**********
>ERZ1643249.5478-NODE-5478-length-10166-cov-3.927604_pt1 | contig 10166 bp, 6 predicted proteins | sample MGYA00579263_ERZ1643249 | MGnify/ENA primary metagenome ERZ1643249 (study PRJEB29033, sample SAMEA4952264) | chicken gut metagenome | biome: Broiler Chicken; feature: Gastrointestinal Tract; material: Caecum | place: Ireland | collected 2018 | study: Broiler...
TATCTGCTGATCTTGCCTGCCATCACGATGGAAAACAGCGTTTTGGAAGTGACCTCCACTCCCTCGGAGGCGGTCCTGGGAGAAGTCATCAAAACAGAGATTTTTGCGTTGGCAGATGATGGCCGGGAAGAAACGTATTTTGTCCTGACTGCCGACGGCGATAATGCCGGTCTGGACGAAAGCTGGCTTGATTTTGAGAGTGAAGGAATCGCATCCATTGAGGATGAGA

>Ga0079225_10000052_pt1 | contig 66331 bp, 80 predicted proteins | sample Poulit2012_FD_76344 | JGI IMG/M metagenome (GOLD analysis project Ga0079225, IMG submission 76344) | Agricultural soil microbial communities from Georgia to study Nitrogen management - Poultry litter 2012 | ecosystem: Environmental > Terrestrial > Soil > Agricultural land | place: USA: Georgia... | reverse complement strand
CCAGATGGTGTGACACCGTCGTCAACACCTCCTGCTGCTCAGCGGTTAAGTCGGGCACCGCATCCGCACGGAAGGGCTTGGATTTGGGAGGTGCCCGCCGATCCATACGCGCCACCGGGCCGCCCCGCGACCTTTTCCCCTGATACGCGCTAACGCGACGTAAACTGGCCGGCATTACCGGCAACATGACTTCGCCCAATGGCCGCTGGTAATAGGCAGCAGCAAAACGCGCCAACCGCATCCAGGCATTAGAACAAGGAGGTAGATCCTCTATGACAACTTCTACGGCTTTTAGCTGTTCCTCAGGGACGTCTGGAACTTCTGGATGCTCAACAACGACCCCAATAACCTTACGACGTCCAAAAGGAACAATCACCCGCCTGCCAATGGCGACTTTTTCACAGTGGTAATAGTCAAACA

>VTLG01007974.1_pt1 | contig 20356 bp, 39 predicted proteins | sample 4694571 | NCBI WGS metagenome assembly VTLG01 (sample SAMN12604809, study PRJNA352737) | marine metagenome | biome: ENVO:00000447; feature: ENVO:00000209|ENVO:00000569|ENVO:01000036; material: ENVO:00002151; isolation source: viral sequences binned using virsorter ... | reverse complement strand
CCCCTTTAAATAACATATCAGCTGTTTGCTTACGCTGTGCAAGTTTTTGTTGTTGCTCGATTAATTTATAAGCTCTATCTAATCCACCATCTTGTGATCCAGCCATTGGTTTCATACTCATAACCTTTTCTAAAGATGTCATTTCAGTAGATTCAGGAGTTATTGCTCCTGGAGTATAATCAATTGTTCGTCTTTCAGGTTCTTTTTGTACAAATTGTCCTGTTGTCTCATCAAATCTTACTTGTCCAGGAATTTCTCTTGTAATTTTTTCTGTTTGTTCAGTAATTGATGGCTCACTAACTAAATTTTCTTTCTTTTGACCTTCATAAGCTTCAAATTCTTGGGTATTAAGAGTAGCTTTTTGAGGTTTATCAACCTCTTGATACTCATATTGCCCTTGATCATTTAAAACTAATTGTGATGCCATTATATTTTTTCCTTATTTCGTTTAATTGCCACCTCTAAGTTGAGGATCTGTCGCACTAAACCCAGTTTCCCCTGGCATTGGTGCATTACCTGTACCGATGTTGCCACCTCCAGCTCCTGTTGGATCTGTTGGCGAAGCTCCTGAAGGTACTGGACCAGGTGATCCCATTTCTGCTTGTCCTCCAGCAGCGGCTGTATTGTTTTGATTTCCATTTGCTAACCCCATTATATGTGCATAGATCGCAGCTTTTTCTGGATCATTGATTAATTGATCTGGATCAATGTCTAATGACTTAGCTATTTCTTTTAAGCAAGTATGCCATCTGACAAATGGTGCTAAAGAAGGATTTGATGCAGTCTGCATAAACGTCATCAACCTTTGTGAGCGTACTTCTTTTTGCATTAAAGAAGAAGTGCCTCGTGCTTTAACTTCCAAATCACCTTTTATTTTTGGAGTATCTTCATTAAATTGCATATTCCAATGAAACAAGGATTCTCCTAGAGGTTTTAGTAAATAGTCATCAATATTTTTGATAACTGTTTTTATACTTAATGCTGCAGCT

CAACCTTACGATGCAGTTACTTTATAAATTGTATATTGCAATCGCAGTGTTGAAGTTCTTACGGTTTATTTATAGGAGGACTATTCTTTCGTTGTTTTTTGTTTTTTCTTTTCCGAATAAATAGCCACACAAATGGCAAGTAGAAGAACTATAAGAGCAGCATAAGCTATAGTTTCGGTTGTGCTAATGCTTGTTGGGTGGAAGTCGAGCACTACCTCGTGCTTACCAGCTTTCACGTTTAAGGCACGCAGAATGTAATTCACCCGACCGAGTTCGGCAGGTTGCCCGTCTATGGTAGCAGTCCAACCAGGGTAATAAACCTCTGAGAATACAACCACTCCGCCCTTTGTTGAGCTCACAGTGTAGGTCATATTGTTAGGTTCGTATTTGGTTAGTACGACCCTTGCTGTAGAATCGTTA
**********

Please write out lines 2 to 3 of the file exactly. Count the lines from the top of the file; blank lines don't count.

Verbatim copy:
TATCTGCTGATCTTGCCTGCCATCACGATGGAAAACAGCGTTTTGGAAGTGACCTCCACTCCCTCGGAGGCGGTCCTGGGAGAAGTCATCAAAACAGAGATTTTTGCGTTGGCAGATGATGGCCGGGAAGAAACGTATTTTGTCCTGACTGCCGACGGCGATAATGCCGGTCTGGACGAAAGCTGGCTTGATTTTGAGAGTGAAGGAATCGCATCCATTGAGGATGAGA

>Ga0079225_10000052_pt1 | contig 66331 bp, 80 predicted proteins | sample Poulit2012_FD_76344 | JGI IMG/M metagenome (GOLD analysis project Ga0079225, IMG submission 76344) | Agricultural soil microbial communities from Georgia to study Nitrogen management - Poultry litter 2012 | ecosystem: Environmental > Terrestrial > Soil > Agricultural land | place: USA: Georgia... | reverse complement strand